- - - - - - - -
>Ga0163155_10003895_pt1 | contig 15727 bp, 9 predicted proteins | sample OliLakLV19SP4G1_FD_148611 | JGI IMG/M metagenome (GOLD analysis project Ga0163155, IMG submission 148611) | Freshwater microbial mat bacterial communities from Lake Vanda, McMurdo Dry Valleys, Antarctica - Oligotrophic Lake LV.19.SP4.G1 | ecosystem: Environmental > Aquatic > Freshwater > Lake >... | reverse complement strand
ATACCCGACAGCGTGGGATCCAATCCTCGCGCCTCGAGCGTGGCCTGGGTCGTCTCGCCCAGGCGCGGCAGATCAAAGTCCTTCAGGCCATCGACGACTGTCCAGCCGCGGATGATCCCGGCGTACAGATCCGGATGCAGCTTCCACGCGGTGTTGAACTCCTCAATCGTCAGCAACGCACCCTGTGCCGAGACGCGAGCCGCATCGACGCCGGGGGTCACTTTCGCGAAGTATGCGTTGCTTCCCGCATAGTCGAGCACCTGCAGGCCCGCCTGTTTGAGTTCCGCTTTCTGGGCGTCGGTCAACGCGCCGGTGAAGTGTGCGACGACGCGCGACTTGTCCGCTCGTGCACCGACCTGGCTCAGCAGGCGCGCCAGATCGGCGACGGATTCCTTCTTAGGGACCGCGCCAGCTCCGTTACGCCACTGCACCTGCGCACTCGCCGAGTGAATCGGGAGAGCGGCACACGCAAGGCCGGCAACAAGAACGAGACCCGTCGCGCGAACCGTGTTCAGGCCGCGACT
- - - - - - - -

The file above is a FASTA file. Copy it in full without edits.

>Ga0163155_10003895_pt1 | contig 15727 bp, 9 predicted proteins | sample OliLakLV19SP4G1_FD_148611 | JGI IMG/M metagenome (GOLD analysis project Ga0163155, IMG submission 148611) | Freshwater microbial mat bacterial communities from Lake Vanda, McMurdo Dry Valleys, Antarctica - Oligotrophic Lake LV.19.SP4.G1 | ecosystem: Environmental > Aquatic > Freshwater > Lake >... | reverse complement strand
ATACCCGACAGCGTGGGATCCAATCCTCGCGCCTCGAGCGTGGCCTGGGTCGTCTCGCCCAGGCGCGGCAGATCAAAGTCCTTCAGGCCATCGACGACTGTCCAGCCGCGGATGATCCCGGCGTACAGATCCGGATGCAGCTTCCACGCGGTGTTGAACTCCTCAATCGTCAGCAACGCACCCTGTGCCGAGACGCGAGCCGCATCGACGCCGGGGGTCACTTTCGCGAAGTATGCGTTGCTTCCCGCATAGTCGAGCACCTGCAGGCCCGCCTGTTTGAGTTCCGCTTTCTGGGCGTCGGTCAACGCGCCGGTGAAGTGTGCGACGACGCGCGACTTGTCCGCTCGTGCACCGACCTGGCTCAGCAGGCGCGCCAGATCGGCGACGGATTCCTTCTTAGGGACCGCGCCAGCTCCGTTACGCCACTGCACCTGCGCACTCGCCGAGTGAATCGGGAGAGCGGCACACGCAAGGCCGGCAACAAGAACGAGACCCGTCGCGCGAACCGTGTTCAGGCCGCGACT